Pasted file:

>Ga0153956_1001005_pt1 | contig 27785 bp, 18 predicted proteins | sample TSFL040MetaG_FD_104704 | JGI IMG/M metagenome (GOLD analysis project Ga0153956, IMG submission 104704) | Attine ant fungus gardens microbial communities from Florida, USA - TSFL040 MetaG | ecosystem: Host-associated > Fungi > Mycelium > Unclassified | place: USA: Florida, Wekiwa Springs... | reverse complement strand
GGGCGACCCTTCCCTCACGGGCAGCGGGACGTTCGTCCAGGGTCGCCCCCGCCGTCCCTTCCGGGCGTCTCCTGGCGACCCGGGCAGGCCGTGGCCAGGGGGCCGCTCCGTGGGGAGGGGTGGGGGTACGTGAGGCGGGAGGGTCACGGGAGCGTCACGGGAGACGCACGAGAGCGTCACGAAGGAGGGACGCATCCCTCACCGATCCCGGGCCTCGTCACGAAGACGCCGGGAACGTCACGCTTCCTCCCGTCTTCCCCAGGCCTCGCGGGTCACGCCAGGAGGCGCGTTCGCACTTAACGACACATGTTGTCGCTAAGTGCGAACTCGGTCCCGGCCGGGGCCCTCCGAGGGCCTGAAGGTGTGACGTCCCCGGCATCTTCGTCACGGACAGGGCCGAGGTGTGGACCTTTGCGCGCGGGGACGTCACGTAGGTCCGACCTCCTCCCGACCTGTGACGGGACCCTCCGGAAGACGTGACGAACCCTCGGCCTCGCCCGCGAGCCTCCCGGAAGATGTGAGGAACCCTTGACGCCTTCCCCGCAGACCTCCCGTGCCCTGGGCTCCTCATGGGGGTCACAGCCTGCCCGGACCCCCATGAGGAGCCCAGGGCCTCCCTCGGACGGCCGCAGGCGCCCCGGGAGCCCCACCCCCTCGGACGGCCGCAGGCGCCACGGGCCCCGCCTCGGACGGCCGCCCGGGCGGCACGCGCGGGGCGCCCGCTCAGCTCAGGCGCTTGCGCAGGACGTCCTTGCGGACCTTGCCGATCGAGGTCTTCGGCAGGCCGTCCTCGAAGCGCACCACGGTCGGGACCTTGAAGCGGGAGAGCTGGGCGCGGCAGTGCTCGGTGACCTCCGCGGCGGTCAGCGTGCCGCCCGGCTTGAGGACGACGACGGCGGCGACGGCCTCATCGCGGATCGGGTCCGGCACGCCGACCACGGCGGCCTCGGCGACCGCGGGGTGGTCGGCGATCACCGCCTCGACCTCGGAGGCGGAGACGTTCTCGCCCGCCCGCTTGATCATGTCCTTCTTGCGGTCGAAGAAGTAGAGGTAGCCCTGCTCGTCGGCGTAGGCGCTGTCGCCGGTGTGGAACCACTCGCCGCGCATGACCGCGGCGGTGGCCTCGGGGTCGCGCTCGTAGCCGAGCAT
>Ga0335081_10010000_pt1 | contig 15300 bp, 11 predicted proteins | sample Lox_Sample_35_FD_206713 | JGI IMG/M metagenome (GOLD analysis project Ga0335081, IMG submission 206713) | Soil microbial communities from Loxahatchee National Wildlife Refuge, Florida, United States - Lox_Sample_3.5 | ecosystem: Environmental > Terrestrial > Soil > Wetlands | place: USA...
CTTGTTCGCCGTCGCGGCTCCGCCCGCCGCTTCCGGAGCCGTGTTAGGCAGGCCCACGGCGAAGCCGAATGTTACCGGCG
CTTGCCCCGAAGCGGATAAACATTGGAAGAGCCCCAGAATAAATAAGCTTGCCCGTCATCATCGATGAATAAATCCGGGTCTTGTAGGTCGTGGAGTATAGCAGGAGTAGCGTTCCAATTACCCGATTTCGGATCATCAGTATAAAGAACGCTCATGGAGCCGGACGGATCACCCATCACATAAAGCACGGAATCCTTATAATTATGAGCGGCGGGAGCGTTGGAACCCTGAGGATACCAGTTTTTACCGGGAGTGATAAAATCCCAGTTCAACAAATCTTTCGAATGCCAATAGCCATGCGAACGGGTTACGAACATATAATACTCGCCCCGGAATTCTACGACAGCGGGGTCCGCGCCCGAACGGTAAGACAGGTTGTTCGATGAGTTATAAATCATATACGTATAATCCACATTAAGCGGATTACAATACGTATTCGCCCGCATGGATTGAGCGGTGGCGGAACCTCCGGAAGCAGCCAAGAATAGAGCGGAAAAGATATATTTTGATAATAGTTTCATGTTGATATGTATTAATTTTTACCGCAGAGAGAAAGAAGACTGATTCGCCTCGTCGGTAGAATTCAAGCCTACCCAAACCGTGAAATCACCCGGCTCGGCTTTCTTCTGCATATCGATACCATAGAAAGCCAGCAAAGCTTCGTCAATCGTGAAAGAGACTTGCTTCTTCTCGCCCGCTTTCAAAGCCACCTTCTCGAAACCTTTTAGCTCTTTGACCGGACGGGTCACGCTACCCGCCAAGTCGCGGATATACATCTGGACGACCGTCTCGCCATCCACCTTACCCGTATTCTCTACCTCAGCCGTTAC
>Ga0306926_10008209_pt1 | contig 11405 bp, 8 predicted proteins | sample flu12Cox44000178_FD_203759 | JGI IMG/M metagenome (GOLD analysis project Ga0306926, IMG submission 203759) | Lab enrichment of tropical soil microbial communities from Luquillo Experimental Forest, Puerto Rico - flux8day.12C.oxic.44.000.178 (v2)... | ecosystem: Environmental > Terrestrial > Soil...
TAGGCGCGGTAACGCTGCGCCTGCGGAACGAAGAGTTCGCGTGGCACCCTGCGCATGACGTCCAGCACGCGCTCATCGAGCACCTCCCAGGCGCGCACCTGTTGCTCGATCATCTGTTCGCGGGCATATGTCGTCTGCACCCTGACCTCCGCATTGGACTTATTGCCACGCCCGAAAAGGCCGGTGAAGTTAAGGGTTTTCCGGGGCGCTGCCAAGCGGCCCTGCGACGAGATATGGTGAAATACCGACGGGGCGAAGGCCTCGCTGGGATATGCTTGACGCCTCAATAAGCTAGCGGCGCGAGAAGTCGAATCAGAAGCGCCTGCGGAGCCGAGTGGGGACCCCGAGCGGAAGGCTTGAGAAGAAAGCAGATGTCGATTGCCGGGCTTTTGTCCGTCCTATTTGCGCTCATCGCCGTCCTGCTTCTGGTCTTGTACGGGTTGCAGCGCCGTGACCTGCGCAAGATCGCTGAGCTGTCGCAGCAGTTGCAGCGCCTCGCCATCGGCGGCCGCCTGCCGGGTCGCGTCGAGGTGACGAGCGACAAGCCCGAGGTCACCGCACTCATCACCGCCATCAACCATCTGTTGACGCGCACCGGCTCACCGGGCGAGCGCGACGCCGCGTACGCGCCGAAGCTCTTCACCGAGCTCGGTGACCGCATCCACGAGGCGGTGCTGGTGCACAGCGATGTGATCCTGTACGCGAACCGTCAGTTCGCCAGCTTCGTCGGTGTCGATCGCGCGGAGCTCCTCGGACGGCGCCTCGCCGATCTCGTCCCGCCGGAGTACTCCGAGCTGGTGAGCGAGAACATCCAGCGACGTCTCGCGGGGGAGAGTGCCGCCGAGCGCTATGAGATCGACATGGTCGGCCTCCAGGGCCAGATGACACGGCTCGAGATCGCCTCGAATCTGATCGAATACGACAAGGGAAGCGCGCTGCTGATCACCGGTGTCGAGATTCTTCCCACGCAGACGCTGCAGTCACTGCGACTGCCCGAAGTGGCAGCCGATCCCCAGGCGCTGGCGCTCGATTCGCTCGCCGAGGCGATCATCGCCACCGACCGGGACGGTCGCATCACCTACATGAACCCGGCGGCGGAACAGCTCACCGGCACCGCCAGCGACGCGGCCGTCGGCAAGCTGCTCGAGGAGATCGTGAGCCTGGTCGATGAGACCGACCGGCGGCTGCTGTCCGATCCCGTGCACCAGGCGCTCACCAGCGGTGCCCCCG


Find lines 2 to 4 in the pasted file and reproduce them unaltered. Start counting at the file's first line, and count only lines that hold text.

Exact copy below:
GGGCGACCCTTCCCTCACGGGCAGCGGGACGTTCGTCCAGGGTCGCCCCCGCCGTCCCTTCCGGGCGTCTCCTGGCGACCCGGGCAGGCCGTGGCCAGGGGGCCGCTCCGTGGGGAGGGGTGGGGGTACGTGAGGCGGGAGGGTCACGGGAGCGTCACGGGAGACGCACGAGAGCGTCACGAAGGAGGGACGCATCCCTCACCGATCCCGGGCCTCGTCACGAAGACGCCGGGAACGTCACGCTTCCTCCCGTCTTCCCCAGGCCTCGCGGGTCACGCCAGGAGGCGCGTTCGCACTTAACGACACATGTTGTCGCTAAGTGCGAACTCGGTCCCGGCCGGGGCCCTCCGAGGGCCTGAAGGTGTGACGTCCCCGGCATCTTCGTCACGGACAGGGCCGAGGTGTGGACCTTTGCGCGCGGGGACGTCACGTAGGTCCGACCTCCTCCCGACCTGTGACGGGACCCTCCGGAAGACGTGACGAACCCTCGGCCTCGCCCGCGAGCCTCCCGGAAGATGTGAGGAACCCTTGACGCCTTCCCCGCAGACCTCCCGTGCCCTGGGCTCCTCATGGGGGTCACAGCCTGCCCGGACCCCCATGAGGAGCCCAGGGCCTCCCTCGGACGGCCGCAGGCGCCCCGGGAGCCCCACCCCCTCGGACGGCCGCAGGCGCCACGGGCCCCGCCTCGGACGGCCGCCCGGGCGGCACGCGCGGGGCGCCCGCTCAGCTCAGGCGCTTGCGCAGGACGTCCTTGCGGACCTTGCCGATCGAGGTCTTCGGCAGGCCGTCCTCGAAGCGCACCACGGTCGGGACCTTGAAGCGGGAGAGCTGGGCGCGGCAGTGCTCGGTGACCTCCGCGGCGGTCAGCGTGCCGCCCGGCTTGAGGACGACGACGGCGGCGACGGCCTCATCGCGGATCGGGTCCGGCACGCCGACCACGGCGGCCTCGGCGACCGCGGGGTGGTCGGCGATCACCGCCTCGACCTCGGAGGCGGAGACGTTCTCGCCCGCCCGCTTGATCATGTCCTTCTTGCGGTCGAAGAAGTAGAGGTAGCCCTGCTCGTCGGCGTAGGCGCTGTCGCCGGTGTGGAACCACTCGCCGCGCATGACCGCGGCGGTGGCCTCGGGGTCGCGCTCGTAGCCGAGCAT
>Ga0335081_10010000_pt1 | contig 15300 bp, 11 predicted proteins | sample Lox_Sample_35_FD_206713 | JGI IMG/M metagenome (GOLD analysis project Ga0335081, IMG submission 206713) | Soil microbial communities from Loxahatchee National Wildlife Refuge, Florida, United States - Lox_Sample_3.5 | ecosystem: Environmental > Terrestrial > Soil > Wetlands | place: USA...
CTTGTTCGCCGTCGCGGCTCCGCCCGCCGCTTCCGGAGCCGTGTTAGGCAGGCCCACGGCGAAGCCGAATGTTACCGGCG